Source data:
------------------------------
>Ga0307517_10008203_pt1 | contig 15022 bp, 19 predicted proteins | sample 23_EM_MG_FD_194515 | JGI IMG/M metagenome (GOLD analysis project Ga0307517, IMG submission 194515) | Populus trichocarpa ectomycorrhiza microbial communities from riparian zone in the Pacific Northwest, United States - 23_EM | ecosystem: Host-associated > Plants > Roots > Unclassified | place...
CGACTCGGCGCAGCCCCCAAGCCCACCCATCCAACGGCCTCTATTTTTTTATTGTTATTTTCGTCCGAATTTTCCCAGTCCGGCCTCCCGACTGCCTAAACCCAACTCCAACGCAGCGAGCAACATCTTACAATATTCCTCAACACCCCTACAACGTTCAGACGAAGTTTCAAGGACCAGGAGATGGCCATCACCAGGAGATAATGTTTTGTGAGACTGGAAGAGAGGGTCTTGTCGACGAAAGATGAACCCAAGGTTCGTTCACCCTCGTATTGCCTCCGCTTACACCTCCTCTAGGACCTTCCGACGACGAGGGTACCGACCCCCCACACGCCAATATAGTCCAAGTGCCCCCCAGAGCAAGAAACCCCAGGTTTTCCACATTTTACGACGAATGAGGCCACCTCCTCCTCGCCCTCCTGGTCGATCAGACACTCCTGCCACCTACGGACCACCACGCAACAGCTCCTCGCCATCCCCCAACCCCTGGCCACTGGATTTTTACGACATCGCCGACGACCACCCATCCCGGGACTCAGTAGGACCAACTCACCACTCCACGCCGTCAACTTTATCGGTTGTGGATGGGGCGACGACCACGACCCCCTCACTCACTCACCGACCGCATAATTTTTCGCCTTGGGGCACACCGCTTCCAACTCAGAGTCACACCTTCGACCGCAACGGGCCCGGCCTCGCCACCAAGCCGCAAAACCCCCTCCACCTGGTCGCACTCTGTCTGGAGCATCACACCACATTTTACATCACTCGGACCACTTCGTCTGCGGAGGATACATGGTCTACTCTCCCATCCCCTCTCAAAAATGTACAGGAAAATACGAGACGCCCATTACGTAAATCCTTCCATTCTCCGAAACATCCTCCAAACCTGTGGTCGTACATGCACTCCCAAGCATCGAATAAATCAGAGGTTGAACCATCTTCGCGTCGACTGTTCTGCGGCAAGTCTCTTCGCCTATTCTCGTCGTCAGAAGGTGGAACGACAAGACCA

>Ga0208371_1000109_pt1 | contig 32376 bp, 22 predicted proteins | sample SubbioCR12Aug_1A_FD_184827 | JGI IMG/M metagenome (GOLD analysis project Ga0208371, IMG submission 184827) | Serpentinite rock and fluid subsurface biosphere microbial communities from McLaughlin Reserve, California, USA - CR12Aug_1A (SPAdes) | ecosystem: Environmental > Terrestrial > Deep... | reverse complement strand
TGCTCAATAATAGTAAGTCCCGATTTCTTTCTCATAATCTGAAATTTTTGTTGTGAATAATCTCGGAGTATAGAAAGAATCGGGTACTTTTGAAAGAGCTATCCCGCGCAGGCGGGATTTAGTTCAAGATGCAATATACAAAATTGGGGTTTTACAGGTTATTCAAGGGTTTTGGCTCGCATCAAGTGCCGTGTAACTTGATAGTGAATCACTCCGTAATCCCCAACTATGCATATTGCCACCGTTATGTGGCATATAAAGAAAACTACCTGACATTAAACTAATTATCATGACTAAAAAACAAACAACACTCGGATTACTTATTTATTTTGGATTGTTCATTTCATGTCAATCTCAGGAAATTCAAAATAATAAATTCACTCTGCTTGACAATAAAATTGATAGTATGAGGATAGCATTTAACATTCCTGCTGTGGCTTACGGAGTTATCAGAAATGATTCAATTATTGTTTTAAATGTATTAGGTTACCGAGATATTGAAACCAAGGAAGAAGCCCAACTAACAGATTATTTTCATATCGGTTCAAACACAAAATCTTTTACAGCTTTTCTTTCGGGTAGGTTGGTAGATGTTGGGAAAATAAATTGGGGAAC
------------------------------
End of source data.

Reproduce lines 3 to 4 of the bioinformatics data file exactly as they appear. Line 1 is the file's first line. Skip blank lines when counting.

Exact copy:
>Ga0208371_1000109_pt1 | contig 32376 bp, 22 predicted proteins | sample SubbioCR12Aug_1A_FD_184827 | JGI IMG/M metagenome (GOLD analysis project Ga0208371, IMG submission 184827) | Serpentinite rock and fluid subsurface biosphere microbial communities from McLaughlin Reserve, California, USA - CR12Aug_1A (SPAdes) | ecosystem: Environmental > Terrestrial > Deep... | reverse complement strand
TGCTCAATAATAGTAAGTCCCGATTTCTTTCTCATAATCTGAAATTTTTGTTGTGAATAATCTCGGAGTATAGAAAGAATCGGGTACTTTTGAAAGAGCTATCCCGCGCAGGCGGGATTTAGTTCAAGATGCAATATACAAAATTGGGGTTTTACAGGTTATTCAAGGGTTTTGGCTCGCATCAAGTGCCGTGTAACTTGATAGTGAATCACTCCGTAATCCCCAACTATGCATATTGCCACCGTTATGTGGCATATAAAGAAAACTACCTGACATTAAACTAATTATCATGACTAAAAAACAAACAACACTCGGATTACTTATTTATTTTGGATTGTTCATTTCATGTCAATCTCAGGAAATTCAAAATAATAAATTCACTCTGCTTGACAATAAAATTGATAGTATGAGGATAGCATTTAACATTCCTGCTGTGGCTTACGGAGTTATCAGAAATGATTCAATTATTGTTTTAAATGTATTAGGTTACCGAGATATTGAAACCAAGGAAGAAGCCCAACTAACAGATTATTTTCATATCGGTTCAAACACAAAATCTTTTACAGCTTTTCTTTCGGGTAGGTTGGTAGATGTTGGGAAAATAAATTGGGGAAC